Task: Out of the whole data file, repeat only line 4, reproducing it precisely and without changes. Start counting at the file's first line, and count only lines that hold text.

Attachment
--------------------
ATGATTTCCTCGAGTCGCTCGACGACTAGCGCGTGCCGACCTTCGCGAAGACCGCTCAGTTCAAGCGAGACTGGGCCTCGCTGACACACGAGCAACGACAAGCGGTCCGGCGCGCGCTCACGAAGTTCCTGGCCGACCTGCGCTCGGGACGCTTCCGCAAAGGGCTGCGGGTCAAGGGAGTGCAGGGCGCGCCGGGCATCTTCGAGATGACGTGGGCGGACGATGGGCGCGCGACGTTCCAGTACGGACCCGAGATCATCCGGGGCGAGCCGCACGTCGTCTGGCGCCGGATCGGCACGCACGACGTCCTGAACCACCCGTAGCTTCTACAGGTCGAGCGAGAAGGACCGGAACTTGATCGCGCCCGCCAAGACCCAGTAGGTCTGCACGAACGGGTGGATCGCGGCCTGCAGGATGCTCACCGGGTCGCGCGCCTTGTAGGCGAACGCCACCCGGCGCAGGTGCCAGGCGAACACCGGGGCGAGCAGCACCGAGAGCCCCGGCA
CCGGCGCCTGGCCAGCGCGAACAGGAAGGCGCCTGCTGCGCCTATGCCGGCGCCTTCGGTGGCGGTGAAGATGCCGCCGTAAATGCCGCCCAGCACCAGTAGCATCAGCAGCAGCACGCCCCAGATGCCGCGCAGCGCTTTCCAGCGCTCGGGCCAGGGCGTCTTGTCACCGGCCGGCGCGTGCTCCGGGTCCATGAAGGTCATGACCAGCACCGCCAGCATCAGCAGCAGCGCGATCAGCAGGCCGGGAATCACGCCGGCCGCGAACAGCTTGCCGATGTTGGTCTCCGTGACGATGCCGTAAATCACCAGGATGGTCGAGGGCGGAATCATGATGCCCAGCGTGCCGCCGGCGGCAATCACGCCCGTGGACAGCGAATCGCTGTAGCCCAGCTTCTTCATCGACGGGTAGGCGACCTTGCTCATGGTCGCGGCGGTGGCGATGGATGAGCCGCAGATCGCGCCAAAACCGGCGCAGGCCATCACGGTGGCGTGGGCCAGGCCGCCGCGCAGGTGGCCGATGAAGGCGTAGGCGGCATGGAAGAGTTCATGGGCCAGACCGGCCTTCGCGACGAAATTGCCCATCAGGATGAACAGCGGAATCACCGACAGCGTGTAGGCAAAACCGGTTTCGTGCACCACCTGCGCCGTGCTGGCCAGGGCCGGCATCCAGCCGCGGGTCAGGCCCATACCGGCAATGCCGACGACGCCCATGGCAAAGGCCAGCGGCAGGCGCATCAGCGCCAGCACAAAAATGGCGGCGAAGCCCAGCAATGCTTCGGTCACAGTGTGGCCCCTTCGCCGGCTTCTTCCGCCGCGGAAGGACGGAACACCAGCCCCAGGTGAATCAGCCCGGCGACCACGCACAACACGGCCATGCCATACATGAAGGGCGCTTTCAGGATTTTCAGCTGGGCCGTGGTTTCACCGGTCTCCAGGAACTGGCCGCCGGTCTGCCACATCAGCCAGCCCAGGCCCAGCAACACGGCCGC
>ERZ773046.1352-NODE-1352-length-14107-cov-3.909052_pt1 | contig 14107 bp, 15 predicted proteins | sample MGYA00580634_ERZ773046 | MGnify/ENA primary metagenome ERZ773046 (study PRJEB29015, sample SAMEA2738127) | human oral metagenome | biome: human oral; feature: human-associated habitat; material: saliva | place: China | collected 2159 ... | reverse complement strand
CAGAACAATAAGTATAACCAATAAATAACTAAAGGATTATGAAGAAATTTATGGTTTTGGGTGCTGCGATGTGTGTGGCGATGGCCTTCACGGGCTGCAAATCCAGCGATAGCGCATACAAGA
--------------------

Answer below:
CAGAACAATAAGTATAACCAATAAATAACTAAAGGATTATGAAGAAATTTATGGTTTTGGGTGCTGCGATGTGTGTGGCGATGGCCTTCACGGGCTGCAAATCCAGCGATAGCGCATACAAGA